Jessica Festa a RoamRight Blog Author

Six US Hotels Worth The Trip

Multnomah County Poor Farm is a historic site in Troutdale, Oregon

Image source: McMenamins Edgefield 

While typically people travel for the destination, there are some hotels that are worth the trip in themselves. The following hotels are anything but standard, with rich histories, atypical offerings, educational experiences and the chance to immerse yourself in local culture. These are the types of properties where you want to explore the nearby towns but would be just as happy never leaving the grounds. Essentially, they give you a reason to travel. To help you plan your vacation, here are six US hotels worth the trip.

1. The Broadmoor (Colorado Springs, Colorado)

For those who want an upscale experience, The Broadmoor is a five-star resort in Colorado Springs, Colorado, that is much more than just your standard hotel. The property is essentially a city within a city, along with a golf course, a 43,000 square foot spa, salon and fitness center, a bowling alley, three swimming pools and a complimentary guest movie theater showing new releases. The Broadmoor is also home to 19 different restaurants and cafes - including the fine dining-and-dancing Penrose Room, open since 1961 - and 25 retail shops. And since the accommodation is surrounded by mountains and forest, it's the perfect gateway for having the type of outdoor adventure Colorado is known for whether its off-roading, hot air ballooning, horseback riding, trekking or white water rafting. In terms of accommodations, there is a wide range to choose from: rooms, suites, cottages, brownstones, pet-friendly spaces and, for those who want to experience the wilderness, a ranch, fishing camp and high elevation Cloud Camp.

2. Whiteface Lodge (Lake Placid, New York)

If it's a rustic retreat that you're after, then the Whiteface Lodge located 4 hours from New York City is the perfect choice. Once you're there you'll never have to leave the property to experience the beauty of Lake Placid. In addition to lakeside beauty, the hotel also has a spa (the Four Handed Massage is heavenly), ice cream parlor, ice skating rink (seasonal), a bowling alley, hot tubs, heated indoor/outdoor pool, cooking courses, wine tastings, a movie theater with three daily showings, a lounge with live entertainment, game room (air hockey, anyone?), a Cigar & Cognac lean-to with over 25 libation choices, hiking trails and much more. Guests are also very close to other outdoor adventures like kayaking, skiing and dog sledding. The property offers only suites, so even in the lowest class you still have 700 square feet to work with, complete with kitchens, private patios and balconies, whirlpool tubs and heated floors. Don't leave without sampling a farm-to-fork meal; we recommend the Chef's Table in the innovative KANU Restaurant, where Chef David S. Haick creates atypical dishes like deconstructed desserts featuring carbonated ingredients, fruit carpaccios and special cuts of meat he works with local farmers to create.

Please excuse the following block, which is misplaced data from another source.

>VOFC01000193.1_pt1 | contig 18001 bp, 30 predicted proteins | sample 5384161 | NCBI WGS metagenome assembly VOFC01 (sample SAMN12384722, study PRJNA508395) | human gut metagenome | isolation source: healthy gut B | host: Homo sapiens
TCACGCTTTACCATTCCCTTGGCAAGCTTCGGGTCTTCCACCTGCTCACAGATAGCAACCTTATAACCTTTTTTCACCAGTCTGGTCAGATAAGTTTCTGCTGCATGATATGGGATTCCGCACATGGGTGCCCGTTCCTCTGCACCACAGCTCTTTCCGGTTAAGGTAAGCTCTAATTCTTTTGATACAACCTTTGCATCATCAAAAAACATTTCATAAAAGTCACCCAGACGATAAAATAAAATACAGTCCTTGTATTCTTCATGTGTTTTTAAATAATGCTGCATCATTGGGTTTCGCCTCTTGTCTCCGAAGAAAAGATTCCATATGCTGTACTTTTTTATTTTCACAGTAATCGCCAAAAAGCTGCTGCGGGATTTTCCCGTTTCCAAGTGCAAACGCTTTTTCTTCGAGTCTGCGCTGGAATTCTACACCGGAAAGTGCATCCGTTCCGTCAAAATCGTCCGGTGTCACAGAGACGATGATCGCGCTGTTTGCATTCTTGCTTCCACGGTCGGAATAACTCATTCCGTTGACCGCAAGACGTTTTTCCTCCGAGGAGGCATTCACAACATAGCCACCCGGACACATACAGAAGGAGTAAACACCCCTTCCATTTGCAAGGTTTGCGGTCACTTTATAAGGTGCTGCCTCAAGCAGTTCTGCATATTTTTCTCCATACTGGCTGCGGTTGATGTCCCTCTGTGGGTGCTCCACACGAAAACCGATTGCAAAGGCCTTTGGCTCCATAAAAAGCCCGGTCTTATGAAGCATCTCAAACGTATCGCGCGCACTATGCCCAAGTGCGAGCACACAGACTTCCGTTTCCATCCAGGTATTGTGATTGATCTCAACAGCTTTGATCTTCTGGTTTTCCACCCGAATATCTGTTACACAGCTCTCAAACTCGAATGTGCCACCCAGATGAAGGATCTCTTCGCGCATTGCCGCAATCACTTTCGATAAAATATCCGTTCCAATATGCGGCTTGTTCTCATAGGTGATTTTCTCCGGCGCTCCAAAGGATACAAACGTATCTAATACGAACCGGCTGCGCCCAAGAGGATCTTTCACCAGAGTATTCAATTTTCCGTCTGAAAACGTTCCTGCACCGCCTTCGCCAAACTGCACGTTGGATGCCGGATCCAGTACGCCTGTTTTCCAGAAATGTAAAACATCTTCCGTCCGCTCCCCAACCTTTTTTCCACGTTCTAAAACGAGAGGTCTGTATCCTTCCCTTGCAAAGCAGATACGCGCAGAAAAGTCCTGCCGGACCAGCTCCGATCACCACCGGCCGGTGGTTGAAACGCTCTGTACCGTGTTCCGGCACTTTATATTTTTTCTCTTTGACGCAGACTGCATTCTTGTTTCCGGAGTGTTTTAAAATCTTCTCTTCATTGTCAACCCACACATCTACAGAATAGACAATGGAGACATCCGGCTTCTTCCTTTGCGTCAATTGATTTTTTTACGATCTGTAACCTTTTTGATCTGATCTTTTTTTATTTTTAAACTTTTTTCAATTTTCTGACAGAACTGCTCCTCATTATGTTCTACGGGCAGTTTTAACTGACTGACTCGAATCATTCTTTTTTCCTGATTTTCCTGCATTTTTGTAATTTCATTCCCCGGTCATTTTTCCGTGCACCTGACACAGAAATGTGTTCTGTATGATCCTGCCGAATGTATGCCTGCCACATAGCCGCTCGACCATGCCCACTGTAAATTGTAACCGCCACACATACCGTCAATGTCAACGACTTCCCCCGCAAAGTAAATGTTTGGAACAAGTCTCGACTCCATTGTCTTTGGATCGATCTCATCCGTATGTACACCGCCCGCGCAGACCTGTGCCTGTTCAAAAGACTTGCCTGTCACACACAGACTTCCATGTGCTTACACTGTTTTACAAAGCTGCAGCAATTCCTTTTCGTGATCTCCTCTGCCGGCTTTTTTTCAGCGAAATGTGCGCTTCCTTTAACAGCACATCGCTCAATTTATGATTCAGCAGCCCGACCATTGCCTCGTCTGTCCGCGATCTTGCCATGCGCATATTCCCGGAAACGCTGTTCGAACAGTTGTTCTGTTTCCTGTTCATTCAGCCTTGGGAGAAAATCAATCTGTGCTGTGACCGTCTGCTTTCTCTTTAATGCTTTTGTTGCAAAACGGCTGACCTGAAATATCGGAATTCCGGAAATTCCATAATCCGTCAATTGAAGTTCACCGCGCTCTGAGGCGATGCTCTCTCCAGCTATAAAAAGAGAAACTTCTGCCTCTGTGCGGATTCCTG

3. Ojai Valley Inn & Spa (Ojai, California)

For creative travelers and those looking for an inspiring stay, Ojai Valley Inn & Spa offers truly unique arts, health and wellness experiences you won't find in many other places. First of all, their Artist Cottage & Apothecary is a place where you can take mixed media, mandala, glass painting and other classes with an Artist in Residence, make you own bespoke essential oil blends, learn the art of herb distilling or just come on your own time to find your inner muse. Their spa is another highlight of a stay, particularly the Kuyam Treatment, which combines healing clays, inhalation therapy and Chumash Indian chanting with meditation. Further enhancing the experience is the area's landscape, renowned for its Pink Moment when the surrounding bluffs are transformed into a vibrant pink color with the setting sun (the main reason Ojai was chosen as Shangri-La in the film "Lost Horizon"). Here you'll also find an array of fun fitness classes, from the usual yoga and spin to the more atypical Drums Alive which incorporates drumsticks into the workout and the playful Body Hoops involving two-pound hula-hoops. An 18-hole golf course, resort shops, four pools (including an adults-only herb garden pool), geocaching and hiking trails are just a few other facets of the property that make it worth the trip.

4. McMenamins Edgefield (Troutdale, Oregon)